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  • Rabbi Lev Herrnson

Jewish Wedding Do's and Don'ts

Updated: Sep 14, 2019


I’ve met with enough couples and officiated at enough weddings over the years to have assembled a list of things not to forget and other things to avoid. Hopefully this list will be of some help to you in your planning. Mazal tov!

Don’t book your venue or other non-refundable commitments before consulting with your officiant.

I know, this sounds self-serving; it’s not. We rabbis hate to have to say “no”, but sometimes couples will set a date, sign the contracts and only afterwards consult with their rabbi. We clergy frequently receive inquiries from the nicest, well-intentioned couples who hope to have a rabbi marry them on a specific day, only to learn that their chosen date is a Jewish holiday or fast day, or that the ceremony has been scheduled to take place while it’s still the Sabbath, all days/times on which changes of personal status (including marriage) cannot take place in the Jewish tradition. We rabbis want to be involved, so call us early in your process!

Do order your Ketubah well in advance.

“We found a Ketubah we love, but it’s on back order! Now what?” Order your Ketubah at least three months in advance of your wedding date. At “three months and counting” before your wedding, you’ll arrange for the purchase and customization of your Ketubah. (You’ll need your rabbi’s help with the customization). Three months leaves enough time before your wedding for your provider to obtain a copy of the Ketubah, and commission a calligrapher/artist to “fill in the blanks” perfectly so that, on the night of your wedding, all you’ll need to do is sign it. If you leave yourself less than three months, you might discover that the particular Ketubah you’ve selected is on back order or otherwise unavailable, or that the artist’s studio cannot turn your order around in time.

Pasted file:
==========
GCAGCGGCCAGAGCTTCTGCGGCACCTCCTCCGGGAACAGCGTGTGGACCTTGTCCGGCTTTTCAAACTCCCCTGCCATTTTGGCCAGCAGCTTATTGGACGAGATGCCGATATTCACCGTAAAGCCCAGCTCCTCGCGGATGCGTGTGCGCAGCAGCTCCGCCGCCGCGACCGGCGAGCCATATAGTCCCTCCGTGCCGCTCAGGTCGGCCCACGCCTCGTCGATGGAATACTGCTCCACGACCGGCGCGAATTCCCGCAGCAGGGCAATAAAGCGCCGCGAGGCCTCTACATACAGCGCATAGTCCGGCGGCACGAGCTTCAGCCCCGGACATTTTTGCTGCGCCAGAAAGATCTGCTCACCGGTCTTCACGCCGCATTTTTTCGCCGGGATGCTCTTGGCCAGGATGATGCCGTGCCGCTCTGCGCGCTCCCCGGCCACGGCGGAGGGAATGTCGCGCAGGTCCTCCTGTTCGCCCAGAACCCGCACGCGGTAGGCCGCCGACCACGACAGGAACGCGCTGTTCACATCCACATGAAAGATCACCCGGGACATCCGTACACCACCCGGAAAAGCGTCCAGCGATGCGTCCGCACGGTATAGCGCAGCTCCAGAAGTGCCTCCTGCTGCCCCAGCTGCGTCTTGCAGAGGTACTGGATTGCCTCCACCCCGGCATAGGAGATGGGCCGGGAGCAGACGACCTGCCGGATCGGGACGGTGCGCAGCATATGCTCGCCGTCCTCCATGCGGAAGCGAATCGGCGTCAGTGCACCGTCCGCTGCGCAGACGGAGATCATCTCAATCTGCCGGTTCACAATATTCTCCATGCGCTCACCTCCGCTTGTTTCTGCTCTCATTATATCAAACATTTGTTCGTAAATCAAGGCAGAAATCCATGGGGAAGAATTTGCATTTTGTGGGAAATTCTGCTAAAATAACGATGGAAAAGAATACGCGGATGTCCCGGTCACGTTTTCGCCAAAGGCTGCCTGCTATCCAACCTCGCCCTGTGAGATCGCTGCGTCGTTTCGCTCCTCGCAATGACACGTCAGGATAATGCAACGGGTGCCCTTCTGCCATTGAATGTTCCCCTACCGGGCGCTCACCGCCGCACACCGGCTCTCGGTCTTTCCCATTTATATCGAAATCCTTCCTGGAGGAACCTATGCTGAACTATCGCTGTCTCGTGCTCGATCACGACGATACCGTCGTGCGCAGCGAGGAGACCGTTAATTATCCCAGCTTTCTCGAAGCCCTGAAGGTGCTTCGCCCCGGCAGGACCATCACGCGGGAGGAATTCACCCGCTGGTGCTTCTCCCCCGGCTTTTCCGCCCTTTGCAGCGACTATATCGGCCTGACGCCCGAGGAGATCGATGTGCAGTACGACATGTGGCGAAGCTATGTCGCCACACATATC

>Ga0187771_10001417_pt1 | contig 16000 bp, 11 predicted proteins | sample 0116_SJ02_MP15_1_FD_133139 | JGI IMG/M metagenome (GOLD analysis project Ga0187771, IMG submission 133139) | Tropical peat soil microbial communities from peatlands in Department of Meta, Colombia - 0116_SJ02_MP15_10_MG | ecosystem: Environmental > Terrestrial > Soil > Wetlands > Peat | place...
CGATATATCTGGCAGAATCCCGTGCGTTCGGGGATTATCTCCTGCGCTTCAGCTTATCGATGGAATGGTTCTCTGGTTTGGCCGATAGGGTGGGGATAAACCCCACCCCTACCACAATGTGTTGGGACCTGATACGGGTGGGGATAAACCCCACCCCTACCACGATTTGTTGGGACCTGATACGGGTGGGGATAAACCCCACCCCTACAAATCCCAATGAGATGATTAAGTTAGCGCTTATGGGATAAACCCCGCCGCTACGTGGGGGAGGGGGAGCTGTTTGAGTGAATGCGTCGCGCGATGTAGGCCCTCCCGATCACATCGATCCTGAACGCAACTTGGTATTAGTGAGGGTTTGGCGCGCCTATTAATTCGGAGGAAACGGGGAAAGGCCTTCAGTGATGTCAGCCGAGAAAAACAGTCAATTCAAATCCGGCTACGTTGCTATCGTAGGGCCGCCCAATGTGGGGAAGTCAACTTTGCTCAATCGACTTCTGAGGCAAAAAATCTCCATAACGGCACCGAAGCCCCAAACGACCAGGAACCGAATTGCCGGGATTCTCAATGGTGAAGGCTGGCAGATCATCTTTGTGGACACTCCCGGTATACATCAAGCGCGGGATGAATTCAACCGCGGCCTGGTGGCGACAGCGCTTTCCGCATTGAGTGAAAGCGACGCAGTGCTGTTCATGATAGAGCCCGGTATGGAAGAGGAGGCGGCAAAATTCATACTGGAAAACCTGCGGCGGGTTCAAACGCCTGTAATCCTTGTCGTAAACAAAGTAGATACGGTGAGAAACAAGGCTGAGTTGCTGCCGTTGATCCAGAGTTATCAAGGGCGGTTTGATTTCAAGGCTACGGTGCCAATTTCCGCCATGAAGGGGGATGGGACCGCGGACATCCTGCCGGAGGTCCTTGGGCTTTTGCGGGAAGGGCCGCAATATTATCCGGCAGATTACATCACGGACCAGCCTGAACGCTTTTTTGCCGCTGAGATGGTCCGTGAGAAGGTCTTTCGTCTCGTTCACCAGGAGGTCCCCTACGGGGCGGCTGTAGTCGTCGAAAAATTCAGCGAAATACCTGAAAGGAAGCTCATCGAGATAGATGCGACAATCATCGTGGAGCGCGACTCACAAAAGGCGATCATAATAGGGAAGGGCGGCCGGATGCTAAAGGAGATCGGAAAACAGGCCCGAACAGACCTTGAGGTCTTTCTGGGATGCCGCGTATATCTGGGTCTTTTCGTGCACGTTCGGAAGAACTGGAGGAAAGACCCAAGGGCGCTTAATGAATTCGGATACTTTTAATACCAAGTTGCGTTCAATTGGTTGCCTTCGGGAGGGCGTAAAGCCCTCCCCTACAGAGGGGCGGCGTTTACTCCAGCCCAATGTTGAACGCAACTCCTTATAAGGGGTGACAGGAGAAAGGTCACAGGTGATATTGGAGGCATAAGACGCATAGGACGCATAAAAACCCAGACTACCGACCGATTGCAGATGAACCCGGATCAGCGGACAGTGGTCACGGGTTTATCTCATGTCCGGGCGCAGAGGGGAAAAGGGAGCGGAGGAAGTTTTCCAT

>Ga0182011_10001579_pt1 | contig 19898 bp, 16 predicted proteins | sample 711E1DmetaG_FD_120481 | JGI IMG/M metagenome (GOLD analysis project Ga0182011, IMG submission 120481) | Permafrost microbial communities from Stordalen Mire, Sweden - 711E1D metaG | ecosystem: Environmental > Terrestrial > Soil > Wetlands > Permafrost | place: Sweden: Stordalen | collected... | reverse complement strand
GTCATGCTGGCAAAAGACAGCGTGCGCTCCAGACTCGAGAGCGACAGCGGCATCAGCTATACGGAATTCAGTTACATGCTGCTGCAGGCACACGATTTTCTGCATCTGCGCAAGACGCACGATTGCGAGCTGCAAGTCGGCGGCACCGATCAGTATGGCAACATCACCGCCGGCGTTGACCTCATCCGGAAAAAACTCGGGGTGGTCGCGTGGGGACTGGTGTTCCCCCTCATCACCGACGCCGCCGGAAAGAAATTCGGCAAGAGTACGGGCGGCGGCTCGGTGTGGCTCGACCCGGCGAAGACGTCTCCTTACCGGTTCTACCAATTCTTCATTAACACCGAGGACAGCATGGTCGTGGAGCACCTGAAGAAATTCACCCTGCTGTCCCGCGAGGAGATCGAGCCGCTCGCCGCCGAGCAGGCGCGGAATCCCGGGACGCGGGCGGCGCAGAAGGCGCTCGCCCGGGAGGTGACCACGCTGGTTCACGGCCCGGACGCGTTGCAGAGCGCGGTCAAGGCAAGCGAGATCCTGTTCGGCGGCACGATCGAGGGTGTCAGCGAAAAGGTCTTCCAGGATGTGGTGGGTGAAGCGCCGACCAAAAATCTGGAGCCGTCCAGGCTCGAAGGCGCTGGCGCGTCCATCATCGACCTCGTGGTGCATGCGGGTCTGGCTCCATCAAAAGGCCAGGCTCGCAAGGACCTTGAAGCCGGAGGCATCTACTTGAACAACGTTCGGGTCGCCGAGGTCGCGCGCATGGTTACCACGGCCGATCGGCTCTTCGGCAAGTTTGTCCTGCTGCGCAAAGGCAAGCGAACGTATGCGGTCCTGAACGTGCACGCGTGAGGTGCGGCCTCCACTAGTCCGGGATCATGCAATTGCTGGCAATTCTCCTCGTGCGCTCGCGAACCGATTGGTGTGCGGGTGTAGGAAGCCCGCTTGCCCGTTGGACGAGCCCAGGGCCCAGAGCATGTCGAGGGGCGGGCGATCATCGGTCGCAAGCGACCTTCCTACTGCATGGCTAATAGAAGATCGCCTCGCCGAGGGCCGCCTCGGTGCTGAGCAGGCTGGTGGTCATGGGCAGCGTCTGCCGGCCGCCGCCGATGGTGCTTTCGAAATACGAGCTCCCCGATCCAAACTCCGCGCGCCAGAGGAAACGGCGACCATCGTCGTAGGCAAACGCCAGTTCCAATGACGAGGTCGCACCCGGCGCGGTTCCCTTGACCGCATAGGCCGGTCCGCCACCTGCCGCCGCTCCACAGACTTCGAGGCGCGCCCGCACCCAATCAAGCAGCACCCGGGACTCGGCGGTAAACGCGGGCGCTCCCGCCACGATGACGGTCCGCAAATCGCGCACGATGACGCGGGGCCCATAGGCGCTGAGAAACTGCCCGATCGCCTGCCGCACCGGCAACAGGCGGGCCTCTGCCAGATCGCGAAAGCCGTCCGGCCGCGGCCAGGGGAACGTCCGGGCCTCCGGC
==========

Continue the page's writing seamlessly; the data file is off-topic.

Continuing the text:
Do leave enough time to get your marriage license.

Be certain to leave yourself enough time to get your marriage license. You’ll both need to go, and you may need to bring a witness. And make certain that you’re obtaining your license from the correct authority. (The general rule of thumb is that the state where the wedding will take place has jurisdiction over the license—regardless of where you live.) How is your civil marriage license related to your Jewish wedding? Your rabbi is your officiant, and s/he will not perform your marriage—even if you have the greatest Ketubah ever, if you don’t also have your state marriage license in hand.

Do choose your playlist, but don’t omit the traditional tunes.

Many couples will select their favorite songs for the live or recorded music at their wedding, which is the way it should be. Still, some of your guests will expect to hear a modicum of Jewish music—they’ll expect to sing “Siman Tov v’Mazal Tov” once the glass is broken, or will want to dance one hora. I suggest you consult with your family members to gauge just how important one or two traditional melodies might be. Yes, your wedding is all about you, but family members will, on occasion, express their disappointment. Isn’t it better to cover the religious bases so that an angry aunt or cousin won’t torment you at your own wedding? And you might even be surprised how much fun it is when your guests hoist you in the air on a chair while everyone dances a hora around you! Are you the last one in your immediate family to marry? If so, a mezinke tantz (dance) is in order!